Author Topic: Hudlicky: Oxidations in Organic Chemistry  (Read 1061 times)

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Hudlicky: Oxidations in Organic Chemistry
« on: October 07, 2004, 10:02:00 AM »
Oxidations in Organic Chemistry
ACS Monograph 186
MiloŇ° Hudlick√Ĺ
1990

PREFACE

FOUR YEARS after my book Reductions in Organic Chemistry was pub-
lished by Ellis Horwood in Chichester, England, I submitted its pendant,
Oxidations in Organic Chemistry. The present monograph is intended to
become an aid to a bench chemist. That means that its scope is exper-
imental rather than theoretical, and emphasis is laid on the preparative
aspects and synthetic usefulness of individual reactions rather than on
the historical developments and mechanisms. This is the only way to
compress a critical survey of countless oxidations into a book of reason-
able size. The criteria for inclusion of oxidation reactions were simplicity
of the reactions, clarity of their descriptions, availability of the oxidants,
and yields of the products. The last aspect is somewhat problematic,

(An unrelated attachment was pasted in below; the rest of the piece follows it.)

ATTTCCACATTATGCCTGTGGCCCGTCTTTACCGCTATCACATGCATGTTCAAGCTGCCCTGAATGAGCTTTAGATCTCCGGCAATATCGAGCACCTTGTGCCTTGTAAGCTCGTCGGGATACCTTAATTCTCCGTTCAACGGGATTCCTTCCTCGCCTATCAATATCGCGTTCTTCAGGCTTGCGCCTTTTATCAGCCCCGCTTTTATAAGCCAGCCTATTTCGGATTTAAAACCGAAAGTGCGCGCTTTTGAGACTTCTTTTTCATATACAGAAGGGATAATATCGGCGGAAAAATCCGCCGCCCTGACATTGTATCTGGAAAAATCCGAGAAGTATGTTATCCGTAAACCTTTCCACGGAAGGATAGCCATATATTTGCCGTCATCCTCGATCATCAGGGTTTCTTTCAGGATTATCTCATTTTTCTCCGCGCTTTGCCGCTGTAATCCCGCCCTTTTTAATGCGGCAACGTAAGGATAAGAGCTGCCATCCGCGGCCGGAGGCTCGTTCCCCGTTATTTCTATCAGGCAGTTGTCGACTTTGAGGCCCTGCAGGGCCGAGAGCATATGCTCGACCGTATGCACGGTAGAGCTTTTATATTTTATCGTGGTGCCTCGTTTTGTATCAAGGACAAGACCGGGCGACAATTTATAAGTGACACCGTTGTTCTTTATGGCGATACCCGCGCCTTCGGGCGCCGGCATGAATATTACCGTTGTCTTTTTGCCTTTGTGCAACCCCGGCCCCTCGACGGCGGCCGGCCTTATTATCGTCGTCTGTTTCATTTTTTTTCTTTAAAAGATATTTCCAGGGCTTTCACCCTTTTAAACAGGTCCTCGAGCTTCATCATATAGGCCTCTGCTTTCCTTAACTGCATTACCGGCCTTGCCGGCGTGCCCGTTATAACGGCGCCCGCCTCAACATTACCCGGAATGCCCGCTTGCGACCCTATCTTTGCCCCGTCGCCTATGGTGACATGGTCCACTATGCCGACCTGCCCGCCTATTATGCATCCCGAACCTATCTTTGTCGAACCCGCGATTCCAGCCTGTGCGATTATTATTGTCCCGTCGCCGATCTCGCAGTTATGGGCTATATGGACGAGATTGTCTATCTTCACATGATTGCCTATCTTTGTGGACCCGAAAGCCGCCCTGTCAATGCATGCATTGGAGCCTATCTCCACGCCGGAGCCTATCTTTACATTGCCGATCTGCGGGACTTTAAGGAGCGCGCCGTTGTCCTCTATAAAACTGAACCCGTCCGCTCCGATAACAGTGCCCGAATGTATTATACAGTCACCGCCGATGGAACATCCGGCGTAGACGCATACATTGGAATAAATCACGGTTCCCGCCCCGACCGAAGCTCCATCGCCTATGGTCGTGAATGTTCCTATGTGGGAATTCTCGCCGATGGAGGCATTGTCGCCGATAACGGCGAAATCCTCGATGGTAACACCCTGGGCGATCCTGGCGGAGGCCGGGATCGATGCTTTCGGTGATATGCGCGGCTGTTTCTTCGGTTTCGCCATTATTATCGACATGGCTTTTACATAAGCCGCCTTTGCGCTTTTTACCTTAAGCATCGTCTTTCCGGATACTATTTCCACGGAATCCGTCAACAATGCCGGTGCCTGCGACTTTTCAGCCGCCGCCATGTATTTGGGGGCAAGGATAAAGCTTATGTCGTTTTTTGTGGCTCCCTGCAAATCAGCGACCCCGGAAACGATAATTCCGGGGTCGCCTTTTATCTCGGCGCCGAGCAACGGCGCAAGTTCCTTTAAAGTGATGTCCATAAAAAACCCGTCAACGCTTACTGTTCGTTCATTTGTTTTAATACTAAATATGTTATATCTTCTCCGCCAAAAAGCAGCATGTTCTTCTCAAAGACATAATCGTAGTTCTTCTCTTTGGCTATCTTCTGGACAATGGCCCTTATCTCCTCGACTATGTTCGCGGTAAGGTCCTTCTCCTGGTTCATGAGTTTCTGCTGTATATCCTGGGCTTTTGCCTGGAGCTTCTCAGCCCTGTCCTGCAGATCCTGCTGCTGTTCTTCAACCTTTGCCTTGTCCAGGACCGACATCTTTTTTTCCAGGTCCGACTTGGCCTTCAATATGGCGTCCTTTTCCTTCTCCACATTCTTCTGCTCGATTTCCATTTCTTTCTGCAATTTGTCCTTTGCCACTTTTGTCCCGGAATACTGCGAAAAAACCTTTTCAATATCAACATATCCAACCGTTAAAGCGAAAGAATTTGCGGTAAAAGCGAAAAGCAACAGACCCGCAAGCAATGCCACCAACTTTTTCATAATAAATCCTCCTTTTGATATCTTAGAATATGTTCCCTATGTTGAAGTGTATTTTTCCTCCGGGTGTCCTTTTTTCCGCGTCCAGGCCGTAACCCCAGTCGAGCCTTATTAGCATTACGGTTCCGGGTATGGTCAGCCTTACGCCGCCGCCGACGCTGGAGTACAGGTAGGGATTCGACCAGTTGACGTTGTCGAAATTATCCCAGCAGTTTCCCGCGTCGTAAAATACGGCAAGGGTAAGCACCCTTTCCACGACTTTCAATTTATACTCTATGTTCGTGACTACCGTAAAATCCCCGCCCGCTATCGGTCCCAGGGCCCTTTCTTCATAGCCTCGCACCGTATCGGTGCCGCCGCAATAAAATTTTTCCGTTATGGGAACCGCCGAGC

because analogous compounds may give widely varied results.
 
To compare the results of oxidations by various oxidants, fairly simple
types of compounds are shown to illustrate reaction conditions. After all,
these compounds were selected by the researchers who tried to advertise
their new methods. More sophisticated examples were avoided, especially
because of lack of space.
 
The systematic literature coverage, initiated by screening Organic
Syntheses, Theilheimer's Synthetic Methods, Harrison and Harrison's
Compendium of Synthetic Methods, Methods in Organic Synthesis, Syn-
thetic Pathways, and my own files, includes original papers in some 50
major chemical journals through the end of 1986 (with a few more recent
additions). Quotations of patents and cyclopedias were avoided, because
these sources are generally not very readily available in chemical libraries.